Comparative Law JD Offerings
LAW 6250: Comparative Law (2-3 credits)
Professor Pedro A. Malavet
Spring 2016 Section 0827 (2 credits)
LAW 6930: Foreign Enrichment: Business and Legal Environments in Latin America (2 credits)
Monday, Tuesday, Thursday
LAW 6930: Comparative Procedure (2 credits)
Professor Pedro A. Malavet
Third Period: 11:50 a.m.-1:00 p.m.
- Click here to go to the Exam
- Due Date: Monday, May 2, 2016
- Must turn in printed answer to my assistant or to Office of Student Affairs
- Use exam Numbers only.
What are some of the Special Challenges
of Comparative Law Practice?
- I prepared this video for Comparative Procedure, the course I taught in the Summer 2015 Program in France. But it provides a general overview of my approach to the Comparative Law courses. Naturally, some items are very specific to the topic, and to the nature of the program. For example, the no-long-weekends rule at the 15-minute mark was very much limited to the France program for the reasons that are clearly stated on the video.
Course Description: Comparative Law
An introduction to the comparative method from the perspective of an American lawyer, focusing on methodology, rather than on substantive matters. Starts with a survey of Comparative Law, its history, current definition and scope, followed by practical uses of Comparative legal analysis in United States courts. The more substantial part of the semester studies the Civil Law tradition, the most common legal system in our world today. We start with foreign legal education and the legal professions, a critical matter for proper delivery of legal services to foreign clients and working effectively with international law partners. Then the Civil law system is placed in its proper context: historical roots; structure; approach to judicial review; judicial organization. We finish with a discussion of comparative constitutional law and modern legal systems.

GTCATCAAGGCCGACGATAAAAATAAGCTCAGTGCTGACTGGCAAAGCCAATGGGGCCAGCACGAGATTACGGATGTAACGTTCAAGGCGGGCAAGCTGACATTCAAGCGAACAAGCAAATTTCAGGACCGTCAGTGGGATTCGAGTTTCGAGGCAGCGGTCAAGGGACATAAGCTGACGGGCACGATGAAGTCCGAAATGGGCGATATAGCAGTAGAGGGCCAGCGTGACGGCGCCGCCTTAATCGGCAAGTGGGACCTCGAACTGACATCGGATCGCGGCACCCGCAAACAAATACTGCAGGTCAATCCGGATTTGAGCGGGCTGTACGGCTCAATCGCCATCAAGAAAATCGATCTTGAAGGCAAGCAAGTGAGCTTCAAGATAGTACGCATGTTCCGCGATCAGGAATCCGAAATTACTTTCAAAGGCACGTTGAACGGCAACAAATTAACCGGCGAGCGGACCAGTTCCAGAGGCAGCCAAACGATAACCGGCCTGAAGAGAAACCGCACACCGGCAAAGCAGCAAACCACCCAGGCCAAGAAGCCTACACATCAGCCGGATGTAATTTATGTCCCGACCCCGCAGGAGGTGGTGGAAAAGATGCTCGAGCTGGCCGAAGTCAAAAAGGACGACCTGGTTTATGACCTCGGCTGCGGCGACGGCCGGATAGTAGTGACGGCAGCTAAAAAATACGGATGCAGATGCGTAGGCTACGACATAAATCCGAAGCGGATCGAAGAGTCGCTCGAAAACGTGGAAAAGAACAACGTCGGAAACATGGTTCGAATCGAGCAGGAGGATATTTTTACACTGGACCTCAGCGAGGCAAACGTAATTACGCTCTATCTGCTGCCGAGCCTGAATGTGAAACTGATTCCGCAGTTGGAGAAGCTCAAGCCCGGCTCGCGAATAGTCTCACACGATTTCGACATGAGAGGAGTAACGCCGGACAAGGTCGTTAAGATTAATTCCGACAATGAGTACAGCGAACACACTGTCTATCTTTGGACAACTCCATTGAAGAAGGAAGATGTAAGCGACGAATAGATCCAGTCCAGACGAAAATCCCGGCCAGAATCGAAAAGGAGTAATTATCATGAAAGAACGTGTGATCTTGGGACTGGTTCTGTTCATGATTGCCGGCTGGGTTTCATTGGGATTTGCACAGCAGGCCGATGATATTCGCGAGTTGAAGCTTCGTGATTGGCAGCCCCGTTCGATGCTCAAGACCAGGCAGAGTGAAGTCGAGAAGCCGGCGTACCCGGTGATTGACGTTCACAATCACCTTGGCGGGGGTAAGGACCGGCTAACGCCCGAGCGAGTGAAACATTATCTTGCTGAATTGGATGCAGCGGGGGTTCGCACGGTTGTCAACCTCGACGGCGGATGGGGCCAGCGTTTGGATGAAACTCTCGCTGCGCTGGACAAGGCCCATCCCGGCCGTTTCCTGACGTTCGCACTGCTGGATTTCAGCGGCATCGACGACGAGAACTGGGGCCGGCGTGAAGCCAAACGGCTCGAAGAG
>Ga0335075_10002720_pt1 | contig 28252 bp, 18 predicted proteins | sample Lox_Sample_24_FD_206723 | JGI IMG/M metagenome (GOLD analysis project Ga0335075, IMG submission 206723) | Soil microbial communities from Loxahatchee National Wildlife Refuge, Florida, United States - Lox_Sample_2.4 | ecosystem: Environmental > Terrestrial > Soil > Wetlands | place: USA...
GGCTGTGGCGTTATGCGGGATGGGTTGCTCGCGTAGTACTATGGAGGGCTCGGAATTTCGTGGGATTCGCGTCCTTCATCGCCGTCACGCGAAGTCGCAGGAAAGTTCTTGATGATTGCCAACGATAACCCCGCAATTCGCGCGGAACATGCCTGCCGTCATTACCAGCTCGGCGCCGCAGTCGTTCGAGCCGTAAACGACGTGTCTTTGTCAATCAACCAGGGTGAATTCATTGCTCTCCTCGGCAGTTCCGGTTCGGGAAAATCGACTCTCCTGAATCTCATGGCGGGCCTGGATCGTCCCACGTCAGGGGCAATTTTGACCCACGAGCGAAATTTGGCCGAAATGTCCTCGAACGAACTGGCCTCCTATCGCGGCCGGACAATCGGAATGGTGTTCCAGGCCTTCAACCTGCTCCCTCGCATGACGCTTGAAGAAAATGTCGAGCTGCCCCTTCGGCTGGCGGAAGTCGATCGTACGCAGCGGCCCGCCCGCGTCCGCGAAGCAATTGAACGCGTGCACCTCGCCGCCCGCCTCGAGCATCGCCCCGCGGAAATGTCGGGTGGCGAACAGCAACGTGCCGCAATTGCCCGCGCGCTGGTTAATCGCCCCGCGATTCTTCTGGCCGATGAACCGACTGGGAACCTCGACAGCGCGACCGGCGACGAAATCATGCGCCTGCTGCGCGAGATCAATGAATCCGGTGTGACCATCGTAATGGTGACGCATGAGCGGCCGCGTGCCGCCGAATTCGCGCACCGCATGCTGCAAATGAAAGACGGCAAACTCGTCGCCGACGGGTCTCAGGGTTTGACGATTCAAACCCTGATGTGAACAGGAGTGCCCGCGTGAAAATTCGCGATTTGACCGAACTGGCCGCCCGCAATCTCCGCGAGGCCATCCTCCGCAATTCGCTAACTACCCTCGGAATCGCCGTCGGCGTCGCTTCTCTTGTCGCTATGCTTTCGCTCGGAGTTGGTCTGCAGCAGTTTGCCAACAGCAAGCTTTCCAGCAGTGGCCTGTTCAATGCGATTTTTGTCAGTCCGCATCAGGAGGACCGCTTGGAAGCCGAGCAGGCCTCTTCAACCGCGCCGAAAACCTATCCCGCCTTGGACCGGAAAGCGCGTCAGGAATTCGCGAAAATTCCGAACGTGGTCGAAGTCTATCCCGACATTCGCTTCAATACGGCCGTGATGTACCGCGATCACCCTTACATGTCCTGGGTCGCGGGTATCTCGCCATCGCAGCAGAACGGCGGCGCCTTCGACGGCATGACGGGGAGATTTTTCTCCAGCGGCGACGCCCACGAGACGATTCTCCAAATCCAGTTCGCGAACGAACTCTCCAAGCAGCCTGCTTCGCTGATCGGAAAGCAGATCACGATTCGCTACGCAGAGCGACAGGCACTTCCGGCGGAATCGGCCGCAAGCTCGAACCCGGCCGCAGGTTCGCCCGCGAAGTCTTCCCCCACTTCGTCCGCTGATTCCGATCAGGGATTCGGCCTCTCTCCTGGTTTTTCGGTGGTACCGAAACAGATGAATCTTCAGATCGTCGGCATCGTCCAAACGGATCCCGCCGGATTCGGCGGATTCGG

Comparative Law is Especially Important for a Florida Lawyer
Comparative Law, or more precisely the Comparative Method, allows you to understand law, legal transactions, legal problems, legal professionals and clients that are foreign to you.
This is an especially useful tool for a Florida lawyer.
Florida has a very large population of persons who were born in or trace their roots to countries other than the United States. That means that a Florida lawyer will easily find herself faced by the challenge of explaining Florida law to a client whose legal culture is based on a non-United States experience.
Bridging this cultural gap will be critical to proper client service. The lawyers who are good at this will not only provide high-quality professional services, they give themselves a competitive advantage in the legal services market in this state.
Additionally, the Florida lawyer may find himself advising a client who needs to resolve a legal problem in his or her home country, or a client whose only connection to the foreign country is the need to complete a legal transaction abroad. Assisting such clients is an especially important professional opportunity in the Florida legal services market.
That is what Comparative Law is about. Allowing the students at the Levin College of Law to put their legal training in the law and legal system of the United States at the service of clients for whom and legal systems in which we are foreign.
Course Description: Foreign Enrichment: Business and Legal Environments in Latin America
This two-credit course will be taught in a condensed schedule of twenty (20) sessions of seventy (70) minutes in order to accommodate the busy schedules of the practitioners who will bring us their considerable experience. It will start on Tuesday, September 8, 2015 and end in October, 2015.